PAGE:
Barcelona – At the Seafood Expo Global, members of the Global Squid Supply Chain Roundtable’s IUU Prevention Group, supported by Sustainable Fisheries Partnership (SFP), reviewed the status of squid fisheries around the world and analyzed the liabilities faced by importers and suppliers under EU IUU regulations. 

Fisheries expert and researcher Gilles Hosch presented an overview of the main squid fisheries and analyzed the risks the industry faces from widespread illegal fishing, as well as the unregulated and unreported status of many squid fisheries. Currently, both the EU and US market systems are patchy and are relatively easy to fraud.

Gilles identified several actions the squid seafood industry can take to minimize risk of IUU fishing in the sector, including creating a pre-competitive space for collaboration, pursuing fishery improvement projects (FIPs) and certified fisheries, and working directly with retailers to secure responsible supply chains.

The presentation was followed by a panel session with Alfonso Miranda, president of CALAMASUR; David Comesaña, purchasing director at Congalsa; and Huw Thomas, director at 3 Pillars Seafood. The panelists discussed the issues and risks for different levels of the supply chain, including producers, processors, mid-supply chain companies, and retailers.

“It is much easier to convene Industry, producers, and processors than regulators to engage in sustainable initiatives, and they can react quicker,” said Miranda. “The recent CALAMASUR achievements are the result of a joint effort between industry and producers.” 

The Committee for the Sustainable Management of the Jumbo Flying Squid (CALAMASUR) is a group of leading industry representatives of the artisanal, industrial, and processing sectors from Chile, Ecuador, Mexico and Peru, who are involved in jumbo flying squid work. Since launching in 2018, the group has presented two position statements to the members of the South Pacific Regional Fisheries Management Organisation (SPRFMO) requesting necessary improvements in science and management.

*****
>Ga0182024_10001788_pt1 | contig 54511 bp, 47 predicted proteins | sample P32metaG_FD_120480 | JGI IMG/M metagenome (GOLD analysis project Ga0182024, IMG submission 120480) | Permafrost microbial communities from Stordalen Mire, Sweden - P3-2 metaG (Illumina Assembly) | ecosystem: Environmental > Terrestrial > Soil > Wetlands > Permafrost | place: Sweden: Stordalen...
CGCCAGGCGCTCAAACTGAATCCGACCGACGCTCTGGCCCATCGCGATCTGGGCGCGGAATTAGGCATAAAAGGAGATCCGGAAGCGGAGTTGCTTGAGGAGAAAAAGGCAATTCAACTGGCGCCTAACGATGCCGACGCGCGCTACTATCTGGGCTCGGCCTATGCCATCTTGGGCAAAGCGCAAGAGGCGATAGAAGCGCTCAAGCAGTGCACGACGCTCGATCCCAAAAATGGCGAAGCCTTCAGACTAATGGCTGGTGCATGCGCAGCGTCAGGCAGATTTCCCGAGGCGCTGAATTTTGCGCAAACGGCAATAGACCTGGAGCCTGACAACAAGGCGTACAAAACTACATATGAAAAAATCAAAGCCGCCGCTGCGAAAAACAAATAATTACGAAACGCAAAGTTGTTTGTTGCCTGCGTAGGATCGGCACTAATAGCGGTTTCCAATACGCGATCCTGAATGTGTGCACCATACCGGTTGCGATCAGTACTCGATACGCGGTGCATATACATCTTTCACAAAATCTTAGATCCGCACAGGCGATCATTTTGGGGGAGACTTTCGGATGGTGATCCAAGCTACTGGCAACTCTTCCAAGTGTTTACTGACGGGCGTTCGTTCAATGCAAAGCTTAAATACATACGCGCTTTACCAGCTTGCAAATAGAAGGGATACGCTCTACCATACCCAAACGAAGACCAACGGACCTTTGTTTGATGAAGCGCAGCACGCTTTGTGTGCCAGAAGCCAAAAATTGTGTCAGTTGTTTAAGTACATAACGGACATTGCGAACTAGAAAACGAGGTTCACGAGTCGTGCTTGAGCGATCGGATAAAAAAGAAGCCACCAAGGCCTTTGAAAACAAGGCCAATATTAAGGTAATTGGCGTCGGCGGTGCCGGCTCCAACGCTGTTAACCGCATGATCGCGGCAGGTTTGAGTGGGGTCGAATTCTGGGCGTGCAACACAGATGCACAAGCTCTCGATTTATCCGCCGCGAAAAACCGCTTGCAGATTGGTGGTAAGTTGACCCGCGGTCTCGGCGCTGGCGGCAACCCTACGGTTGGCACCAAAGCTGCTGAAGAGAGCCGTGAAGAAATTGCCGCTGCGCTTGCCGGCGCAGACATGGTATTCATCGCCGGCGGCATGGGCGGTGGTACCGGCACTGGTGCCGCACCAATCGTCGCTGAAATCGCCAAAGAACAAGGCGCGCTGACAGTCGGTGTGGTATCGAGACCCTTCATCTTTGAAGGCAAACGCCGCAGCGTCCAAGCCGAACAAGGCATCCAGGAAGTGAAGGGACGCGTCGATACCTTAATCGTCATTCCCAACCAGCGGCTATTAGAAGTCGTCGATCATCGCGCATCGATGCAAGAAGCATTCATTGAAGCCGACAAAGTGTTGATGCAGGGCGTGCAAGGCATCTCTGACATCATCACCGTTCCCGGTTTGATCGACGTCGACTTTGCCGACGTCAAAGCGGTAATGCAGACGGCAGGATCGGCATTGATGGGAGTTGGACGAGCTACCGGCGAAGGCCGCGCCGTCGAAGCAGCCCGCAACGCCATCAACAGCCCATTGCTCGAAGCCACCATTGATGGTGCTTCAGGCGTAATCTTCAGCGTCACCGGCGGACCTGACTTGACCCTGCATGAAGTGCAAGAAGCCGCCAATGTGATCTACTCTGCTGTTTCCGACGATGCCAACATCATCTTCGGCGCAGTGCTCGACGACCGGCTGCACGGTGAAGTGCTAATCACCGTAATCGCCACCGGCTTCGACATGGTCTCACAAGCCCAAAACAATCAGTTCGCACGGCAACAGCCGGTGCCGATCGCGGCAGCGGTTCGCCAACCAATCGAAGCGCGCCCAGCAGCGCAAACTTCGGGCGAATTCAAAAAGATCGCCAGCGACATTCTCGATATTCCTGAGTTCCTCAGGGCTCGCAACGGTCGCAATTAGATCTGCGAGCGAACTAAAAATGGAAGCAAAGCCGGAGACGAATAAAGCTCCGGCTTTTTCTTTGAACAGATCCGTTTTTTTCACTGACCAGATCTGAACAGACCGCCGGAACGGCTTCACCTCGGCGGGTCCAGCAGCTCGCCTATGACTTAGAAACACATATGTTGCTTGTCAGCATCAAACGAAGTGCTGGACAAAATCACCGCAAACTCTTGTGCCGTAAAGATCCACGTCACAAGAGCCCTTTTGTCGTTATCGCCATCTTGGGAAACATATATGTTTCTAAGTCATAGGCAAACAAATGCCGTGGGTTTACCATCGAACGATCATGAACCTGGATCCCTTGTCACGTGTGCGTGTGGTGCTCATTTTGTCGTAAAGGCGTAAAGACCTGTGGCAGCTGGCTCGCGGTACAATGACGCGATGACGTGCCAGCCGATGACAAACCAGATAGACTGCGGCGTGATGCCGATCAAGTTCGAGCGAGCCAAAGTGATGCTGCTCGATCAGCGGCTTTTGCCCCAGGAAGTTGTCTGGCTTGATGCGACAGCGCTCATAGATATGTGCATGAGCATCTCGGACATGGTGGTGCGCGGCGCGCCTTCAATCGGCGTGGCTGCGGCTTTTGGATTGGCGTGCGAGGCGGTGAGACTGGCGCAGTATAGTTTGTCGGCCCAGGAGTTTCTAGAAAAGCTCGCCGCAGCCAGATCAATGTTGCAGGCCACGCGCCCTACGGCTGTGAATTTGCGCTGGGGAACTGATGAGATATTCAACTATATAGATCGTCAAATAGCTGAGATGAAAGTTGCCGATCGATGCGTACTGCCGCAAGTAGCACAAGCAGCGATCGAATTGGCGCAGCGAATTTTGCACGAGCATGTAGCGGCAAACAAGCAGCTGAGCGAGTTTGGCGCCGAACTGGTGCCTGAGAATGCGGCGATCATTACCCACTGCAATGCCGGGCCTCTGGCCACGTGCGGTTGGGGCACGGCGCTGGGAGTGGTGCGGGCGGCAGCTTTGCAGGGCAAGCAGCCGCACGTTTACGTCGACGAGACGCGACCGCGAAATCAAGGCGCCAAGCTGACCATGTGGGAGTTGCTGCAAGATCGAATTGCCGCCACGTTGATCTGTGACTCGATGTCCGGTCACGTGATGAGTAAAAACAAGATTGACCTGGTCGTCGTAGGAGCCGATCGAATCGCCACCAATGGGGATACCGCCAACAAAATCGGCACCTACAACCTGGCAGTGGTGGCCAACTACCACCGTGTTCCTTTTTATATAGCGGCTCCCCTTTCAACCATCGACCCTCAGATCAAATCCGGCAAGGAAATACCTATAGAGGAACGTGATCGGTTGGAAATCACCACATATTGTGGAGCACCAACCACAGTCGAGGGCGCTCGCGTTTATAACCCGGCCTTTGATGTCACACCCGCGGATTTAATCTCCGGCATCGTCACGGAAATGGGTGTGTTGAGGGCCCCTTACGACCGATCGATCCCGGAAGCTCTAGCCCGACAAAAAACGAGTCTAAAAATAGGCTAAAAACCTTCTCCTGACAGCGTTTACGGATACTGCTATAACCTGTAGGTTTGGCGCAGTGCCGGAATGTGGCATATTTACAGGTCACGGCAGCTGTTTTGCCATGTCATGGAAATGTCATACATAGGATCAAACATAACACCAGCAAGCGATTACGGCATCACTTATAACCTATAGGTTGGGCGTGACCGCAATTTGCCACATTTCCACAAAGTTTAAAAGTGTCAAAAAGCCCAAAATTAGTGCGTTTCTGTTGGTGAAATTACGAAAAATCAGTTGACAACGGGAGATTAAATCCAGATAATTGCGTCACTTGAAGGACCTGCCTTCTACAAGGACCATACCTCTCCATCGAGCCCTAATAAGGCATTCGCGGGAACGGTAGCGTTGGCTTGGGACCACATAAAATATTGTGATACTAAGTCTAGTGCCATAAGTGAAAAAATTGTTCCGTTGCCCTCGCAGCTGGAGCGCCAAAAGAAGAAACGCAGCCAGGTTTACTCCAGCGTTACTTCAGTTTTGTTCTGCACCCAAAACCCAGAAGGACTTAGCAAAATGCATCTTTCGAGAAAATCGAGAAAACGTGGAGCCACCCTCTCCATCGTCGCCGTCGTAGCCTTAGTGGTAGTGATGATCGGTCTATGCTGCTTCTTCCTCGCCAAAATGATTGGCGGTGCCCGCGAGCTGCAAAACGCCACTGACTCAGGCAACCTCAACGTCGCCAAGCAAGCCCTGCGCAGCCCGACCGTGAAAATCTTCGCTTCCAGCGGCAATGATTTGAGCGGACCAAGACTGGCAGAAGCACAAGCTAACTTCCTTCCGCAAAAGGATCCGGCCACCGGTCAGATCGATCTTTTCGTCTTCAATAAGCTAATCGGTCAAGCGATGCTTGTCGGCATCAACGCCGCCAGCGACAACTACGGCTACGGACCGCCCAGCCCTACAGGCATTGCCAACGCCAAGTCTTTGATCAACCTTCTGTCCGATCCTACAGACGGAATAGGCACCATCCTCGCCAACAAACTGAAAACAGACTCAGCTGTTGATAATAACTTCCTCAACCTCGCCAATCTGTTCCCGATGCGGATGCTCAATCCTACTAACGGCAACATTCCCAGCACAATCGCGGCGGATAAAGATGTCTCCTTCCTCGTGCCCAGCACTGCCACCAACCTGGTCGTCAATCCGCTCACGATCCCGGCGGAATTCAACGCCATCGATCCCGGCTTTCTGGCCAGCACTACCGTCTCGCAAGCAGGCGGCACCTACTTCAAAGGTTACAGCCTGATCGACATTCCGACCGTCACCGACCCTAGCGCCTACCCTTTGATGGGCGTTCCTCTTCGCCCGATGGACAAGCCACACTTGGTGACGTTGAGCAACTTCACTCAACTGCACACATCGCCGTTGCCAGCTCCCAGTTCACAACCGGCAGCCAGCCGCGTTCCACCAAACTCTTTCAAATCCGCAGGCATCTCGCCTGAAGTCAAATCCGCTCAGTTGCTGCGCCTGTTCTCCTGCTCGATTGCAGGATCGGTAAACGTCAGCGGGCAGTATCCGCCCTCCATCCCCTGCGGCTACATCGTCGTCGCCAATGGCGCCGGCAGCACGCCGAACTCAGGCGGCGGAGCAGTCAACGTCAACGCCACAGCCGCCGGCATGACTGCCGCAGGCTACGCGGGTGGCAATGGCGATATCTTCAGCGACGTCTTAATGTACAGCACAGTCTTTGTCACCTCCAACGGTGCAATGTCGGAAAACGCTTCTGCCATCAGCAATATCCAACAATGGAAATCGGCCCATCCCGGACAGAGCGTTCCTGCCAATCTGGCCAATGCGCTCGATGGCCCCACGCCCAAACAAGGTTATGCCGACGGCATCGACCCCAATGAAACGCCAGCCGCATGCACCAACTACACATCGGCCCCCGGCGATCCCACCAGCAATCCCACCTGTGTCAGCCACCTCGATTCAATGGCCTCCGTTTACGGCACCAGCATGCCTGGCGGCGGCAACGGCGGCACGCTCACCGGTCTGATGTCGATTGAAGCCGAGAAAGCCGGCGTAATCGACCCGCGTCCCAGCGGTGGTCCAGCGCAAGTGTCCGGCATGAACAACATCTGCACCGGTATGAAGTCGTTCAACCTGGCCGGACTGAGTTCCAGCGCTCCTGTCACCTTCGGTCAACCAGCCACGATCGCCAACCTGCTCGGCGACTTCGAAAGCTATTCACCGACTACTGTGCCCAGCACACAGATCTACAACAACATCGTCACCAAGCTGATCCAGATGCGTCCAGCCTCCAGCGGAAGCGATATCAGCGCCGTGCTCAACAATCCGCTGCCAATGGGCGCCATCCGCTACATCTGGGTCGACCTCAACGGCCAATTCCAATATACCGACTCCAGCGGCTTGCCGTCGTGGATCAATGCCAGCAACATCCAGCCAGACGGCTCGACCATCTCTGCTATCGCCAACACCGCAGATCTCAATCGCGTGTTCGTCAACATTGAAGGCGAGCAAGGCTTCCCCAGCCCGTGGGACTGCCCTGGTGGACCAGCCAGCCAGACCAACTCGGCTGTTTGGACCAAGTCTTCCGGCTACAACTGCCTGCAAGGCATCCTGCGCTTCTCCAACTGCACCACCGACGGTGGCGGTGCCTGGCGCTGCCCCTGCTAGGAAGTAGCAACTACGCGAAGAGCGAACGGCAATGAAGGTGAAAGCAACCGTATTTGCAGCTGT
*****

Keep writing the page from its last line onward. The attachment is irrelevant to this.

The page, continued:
Comesaña commented on the public commitment announced at Seafood Expo North America in March 2022 by companies to address illegal, unregulated and unreported (IUU) fishing through new and strengthened purchasing policies, and the willingness to welcome new participants. 

Thomas pointed out the need for supply chain companies to assume as soon as possible that they are probably sourcing IUU squid products. 

“Experiences from other fisheries, such as tuna, show that precompetitive collaborations at different levels of the supply chain are a necessary first step in addressing IUU fishing in global fisheries,” said Carmen Gonzales-Valles, EU markets director at SFP. “SFP is working to engage companies in the Squid IUU Prevention Group to ensure that IUU fishing is eliminated from squid fisheries globally.”

The Squid IUU Prevention Group was formed in July 2021 by some members of SFP’s Global Squid Supply Chain Roundtable (SR), a group of squid buyers and importers who work together pre-competitively to drive improvement efforts in squid fisheries practices, management, and policy. As importers and distributors of processed squid products, the Working Group members are united in their desire to prohibit IUU-sourced squid products and stop labor and human rights abuses in their supply chains. 

Gilles Hosch presenting

Gilles Hosch presenting an overview of the main squid fisheries and risks the industry is facing .